To recap my last entry: I’m a keyboard player who was a starving musician for a few years. I was in a band that was going to “make it”. After severe disillusionment, I quit music for a time, but got back into it later on as a sideline with no plans for stardom. I found I could travel this new road with much less angst. A few years ago, I was inspired and began writing songs in a unique style that I call Gregorian Rock. I started to record these songs with a virtual band of musician-friends who were scattered geographically, but united in my oddball music project.
Around the time of the birth of the third song, my singer became too busy to remain involved. So after finding no one to take his place, I started doing the singing as well. Up to then, I did not consider myself a lead singer.
Over the next several months, a number of significant hurdles arose. I was laid-off at work; my drummer moved away; my new job required my family and me to relocate; my good friend and bassist was tragically killed in a traffic accident. These were the big, sad, traumatic challenges.
The small things that happened probably had nearly as much impact on the schedule overall, because they occurred constantly. It seemed like every time I decided to work on my recording project, there would be an interruption of some kind. Things like children (I have two, wonderful kids) would suddenly require my full and immediate attention. Lightning storms would force me to power down the computer. My lovely wife would need to use the computer just seconds before I got to the computer, or at the same moment I sat down at the computer (a normal day for me is spent at the computer, so her reasonable objection was “You’ve been on the computer all day!” It WAS her turn.) The doorbell would ring, someone would call, a volcano would erupt, the herd would stampede, armies would invade, and so on. You get the idea. It was like a giant conspiracy.
My solution was to make an announcement to my family that I was going to be working on my project and would everyone please not bother me (unless you are bleeding or have a fractured bone)! You probably noticed that my announcement had no effect on the doorbell, natural disasters, or foreign militaries. But it was an attempt to control what I could to the degree that was possible.
I got three more songs written for a total of six, with real guitar tracks on five of them and real drums on one. But still no real bass recorded on anything.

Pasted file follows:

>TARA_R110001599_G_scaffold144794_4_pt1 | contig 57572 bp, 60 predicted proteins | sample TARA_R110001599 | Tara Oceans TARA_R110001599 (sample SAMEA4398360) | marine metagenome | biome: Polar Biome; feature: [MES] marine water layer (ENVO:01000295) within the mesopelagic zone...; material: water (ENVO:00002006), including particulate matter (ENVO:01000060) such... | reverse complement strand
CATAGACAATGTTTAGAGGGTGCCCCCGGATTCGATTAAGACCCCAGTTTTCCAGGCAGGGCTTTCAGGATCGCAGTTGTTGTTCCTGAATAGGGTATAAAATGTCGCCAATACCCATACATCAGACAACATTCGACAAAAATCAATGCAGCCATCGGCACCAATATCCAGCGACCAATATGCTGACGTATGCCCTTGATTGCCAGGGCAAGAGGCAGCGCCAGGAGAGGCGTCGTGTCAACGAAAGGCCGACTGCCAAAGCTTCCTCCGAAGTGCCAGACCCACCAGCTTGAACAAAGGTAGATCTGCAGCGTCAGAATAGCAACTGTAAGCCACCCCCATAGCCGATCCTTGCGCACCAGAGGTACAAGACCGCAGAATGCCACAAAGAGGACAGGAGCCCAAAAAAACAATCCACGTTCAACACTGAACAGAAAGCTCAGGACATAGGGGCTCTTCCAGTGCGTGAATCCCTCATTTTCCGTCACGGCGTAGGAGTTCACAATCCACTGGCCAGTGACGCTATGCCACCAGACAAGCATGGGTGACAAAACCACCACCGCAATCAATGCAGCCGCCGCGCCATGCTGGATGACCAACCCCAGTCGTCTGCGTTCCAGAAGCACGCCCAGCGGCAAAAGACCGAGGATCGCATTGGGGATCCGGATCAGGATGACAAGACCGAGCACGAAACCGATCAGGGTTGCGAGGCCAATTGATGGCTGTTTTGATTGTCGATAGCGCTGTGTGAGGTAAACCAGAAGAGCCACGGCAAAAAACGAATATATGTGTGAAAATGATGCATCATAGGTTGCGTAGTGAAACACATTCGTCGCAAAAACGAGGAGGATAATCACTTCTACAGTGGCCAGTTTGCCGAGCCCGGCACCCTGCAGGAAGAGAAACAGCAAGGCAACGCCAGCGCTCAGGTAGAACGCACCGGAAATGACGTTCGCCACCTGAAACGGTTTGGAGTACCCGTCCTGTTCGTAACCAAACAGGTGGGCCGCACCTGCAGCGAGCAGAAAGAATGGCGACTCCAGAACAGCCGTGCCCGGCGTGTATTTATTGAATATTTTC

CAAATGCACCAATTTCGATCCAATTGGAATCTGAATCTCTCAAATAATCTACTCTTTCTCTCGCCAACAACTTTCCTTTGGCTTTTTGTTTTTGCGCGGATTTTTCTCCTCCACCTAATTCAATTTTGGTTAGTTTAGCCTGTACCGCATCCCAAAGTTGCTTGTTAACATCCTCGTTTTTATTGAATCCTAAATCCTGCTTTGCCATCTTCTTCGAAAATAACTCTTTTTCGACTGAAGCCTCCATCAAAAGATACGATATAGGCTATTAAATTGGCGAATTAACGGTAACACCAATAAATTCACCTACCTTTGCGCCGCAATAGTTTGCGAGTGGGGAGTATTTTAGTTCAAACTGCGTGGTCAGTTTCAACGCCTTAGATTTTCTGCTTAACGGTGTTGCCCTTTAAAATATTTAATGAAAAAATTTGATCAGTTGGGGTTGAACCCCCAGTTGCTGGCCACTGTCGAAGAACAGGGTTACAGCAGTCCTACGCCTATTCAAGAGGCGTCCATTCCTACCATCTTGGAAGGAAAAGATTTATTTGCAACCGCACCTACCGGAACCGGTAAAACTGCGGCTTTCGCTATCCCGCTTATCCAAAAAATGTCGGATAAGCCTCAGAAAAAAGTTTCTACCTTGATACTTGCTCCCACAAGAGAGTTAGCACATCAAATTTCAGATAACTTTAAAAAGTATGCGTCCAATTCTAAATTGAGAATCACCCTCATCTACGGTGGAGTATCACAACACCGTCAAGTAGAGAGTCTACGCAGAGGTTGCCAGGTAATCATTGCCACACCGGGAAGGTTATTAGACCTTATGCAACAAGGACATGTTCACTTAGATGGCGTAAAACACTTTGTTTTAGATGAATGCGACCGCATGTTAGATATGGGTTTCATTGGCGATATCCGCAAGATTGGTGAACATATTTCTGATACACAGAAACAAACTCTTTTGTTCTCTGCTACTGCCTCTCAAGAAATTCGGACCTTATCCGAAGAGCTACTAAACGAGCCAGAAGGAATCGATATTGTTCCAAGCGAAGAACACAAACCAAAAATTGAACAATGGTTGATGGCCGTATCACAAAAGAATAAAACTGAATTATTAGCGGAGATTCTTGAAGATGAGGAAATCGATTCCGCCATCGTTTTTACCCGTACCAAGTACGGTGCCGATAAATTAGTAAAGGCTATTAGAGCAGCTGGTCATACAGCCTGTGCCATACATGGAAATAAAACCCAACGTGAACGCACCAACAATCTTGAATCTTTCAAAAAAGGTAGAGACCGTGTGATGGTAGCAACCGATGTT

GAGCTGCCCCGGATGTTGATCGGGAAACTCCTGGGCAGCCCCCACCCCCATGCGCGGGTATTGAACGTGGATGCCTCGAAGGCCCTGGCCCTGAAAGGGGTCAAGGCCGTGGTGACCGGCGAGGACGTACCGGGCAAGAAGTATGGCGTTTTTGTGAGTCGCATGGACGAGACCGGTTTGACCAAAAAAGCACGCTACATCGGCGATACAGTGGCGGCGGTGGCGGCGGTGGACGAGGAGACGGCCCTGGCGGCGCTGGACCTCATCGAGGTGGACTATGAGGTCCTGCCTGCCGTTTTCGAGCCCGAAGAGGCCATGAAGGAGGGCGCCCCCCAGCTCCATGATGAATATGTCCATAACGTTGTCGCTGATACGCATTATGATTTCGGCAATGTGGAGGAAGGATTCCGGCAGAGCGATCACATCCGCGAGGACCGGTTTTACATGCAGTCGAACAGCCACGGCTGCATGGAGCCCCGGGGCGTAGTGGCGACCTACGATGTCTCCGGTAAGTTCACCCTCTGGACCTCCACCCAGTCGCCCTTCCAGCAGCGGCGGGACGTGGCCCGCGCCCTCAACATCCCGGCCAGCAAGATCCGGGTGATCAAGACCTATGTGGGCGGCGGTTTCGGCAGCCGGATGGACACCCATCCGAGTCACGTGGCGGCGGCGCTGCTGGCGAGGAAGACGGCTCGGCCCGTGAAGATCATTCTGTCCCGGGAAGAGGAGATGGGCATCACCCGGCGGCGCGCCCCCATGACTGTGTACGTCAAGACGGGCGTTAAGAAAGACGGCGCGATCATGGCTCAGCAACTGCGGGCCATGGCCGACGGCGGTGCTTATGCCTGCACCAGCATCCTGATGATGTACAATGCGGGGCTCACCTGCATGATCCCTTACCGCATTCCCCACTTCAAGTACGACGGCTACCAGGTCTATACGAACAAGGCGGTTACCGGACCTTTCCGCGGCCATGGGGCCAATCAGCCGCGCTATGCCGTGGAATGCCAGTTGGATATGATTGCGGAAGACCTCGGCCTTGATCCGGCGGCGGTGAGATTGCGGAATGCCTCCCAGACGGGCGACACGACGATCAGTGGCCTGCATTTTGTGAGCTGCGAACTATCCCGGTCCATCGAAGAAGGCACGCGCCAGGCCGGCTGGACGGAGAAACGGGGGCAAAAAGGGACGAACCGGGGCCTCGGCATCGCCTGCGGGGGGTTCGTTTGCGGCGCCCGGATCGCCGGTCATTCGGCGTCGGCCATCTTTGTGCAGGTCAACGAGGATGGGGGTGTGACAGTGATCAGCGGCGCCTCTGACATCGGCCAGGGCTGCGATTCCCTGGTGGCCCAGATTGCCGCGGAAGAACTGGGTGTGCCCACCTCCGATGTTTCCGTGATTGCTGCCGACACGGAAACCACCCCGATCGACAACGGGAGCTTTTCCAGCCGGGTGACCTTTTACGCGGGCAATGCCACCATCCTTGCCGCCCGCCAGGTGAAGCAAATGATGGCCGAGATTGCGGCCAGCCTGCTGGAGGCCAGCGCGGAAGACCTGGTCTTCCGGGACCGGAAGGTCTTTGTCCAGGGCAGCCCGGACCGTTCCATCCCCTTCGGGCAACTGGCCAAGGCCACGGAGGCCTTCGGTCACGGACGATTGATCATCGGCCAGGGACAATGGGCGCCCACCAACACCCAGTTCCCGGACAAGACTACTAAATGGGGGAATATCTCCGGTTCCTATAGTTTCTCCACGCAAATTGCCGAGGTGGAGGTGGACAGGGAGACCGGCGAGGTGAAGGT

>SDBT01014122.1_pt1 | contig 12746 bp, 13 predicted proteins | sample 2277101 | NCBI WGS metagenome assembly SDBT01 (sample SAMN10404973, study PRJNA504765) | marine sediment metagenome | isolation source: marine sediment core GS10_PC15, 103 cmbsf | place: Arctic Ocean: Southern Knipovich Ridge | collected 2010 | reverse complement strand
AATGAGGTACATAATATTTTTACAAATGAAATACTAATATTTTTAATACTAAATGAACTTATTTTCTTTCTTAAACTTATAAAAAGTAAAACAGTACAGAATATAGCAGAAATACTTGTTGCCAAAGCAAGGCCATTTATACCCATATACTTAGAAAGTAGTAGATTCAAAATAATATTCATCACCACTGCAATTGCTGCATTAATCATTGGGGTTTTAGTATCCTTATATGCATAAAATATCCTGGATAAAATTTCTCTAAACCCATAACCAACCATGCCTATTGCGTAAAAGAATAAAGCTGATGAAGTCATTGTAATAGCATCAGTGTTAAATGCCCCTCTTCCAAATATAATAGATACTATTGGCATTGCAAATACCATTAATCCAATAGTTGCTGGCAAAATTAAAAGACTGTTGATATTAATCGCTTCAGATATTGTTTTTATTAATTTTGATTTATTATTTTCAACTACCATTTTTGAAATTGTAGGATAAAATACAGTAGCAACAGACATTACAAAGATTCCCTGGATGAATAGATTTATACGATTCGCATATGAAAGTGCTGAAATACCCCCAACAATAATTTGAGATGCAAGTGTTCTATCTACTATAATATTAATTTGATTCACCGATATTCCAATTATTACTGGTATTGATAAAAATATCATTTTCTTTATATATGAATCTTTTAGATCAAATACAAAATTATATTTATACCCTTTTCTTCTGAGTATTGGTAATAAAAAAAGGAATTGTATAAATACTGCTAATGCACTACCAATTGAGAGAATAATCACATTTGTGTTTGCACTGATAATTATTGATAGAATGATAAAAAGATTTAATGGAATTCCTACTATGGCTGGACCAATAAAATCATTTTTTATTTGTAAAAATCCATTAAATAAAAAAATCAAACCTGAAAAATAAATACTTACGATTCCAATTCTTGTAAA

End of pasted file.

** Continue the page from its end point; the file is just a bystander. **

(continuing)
The difficulty in finding a bassist and drummer was resolved by me offering to pay (per track) two very talented guys I met where we had just moved.
Not long after this I finished sequencing the remaining tunes. With sidemen, I needed to provide them with charts and rough mixes of every song I needed them to record. I discovered that making a chart can take almost as long as writing the music. This, plus creating click-track versions of each song (with appropriate parts muted) was a tedious, but necessary task.
When recording actually began for bass and drums, I tried the same process I was using for my remote guitar players. I sent them rough tracks and charts for the songs; they recorded their parts and then they sent them back to me.
However, for whatever reason, this didn’t work for bass and drums like it did for guitar. So we began scheduling sessions for me to be physically present when they recorded so I could get what I wanted. This was possible since we all lived within a reasonable distance of each other. It yielded much better results and cut down on the back and forth – better quality in less time!
Some of my compositions were technically challenging for some of my sidemen – just too difficult to play. My alternatives were to use the midi track already programmed or to play the part “live” myself either on keyboard, midi wind controller or Chapman Stick. I had to resort to digitally manipulating the audio files for some of these passages. It came down to: how long was I willing to wait for the track?
While all of this music stuff was going on, I designed and built the first web site, started a Facebook page, a Twitter account, and began pre-production on a music video for the first single.
I will tell you about those things in the next Recording Diary entry.
There are no comments yet, add one below.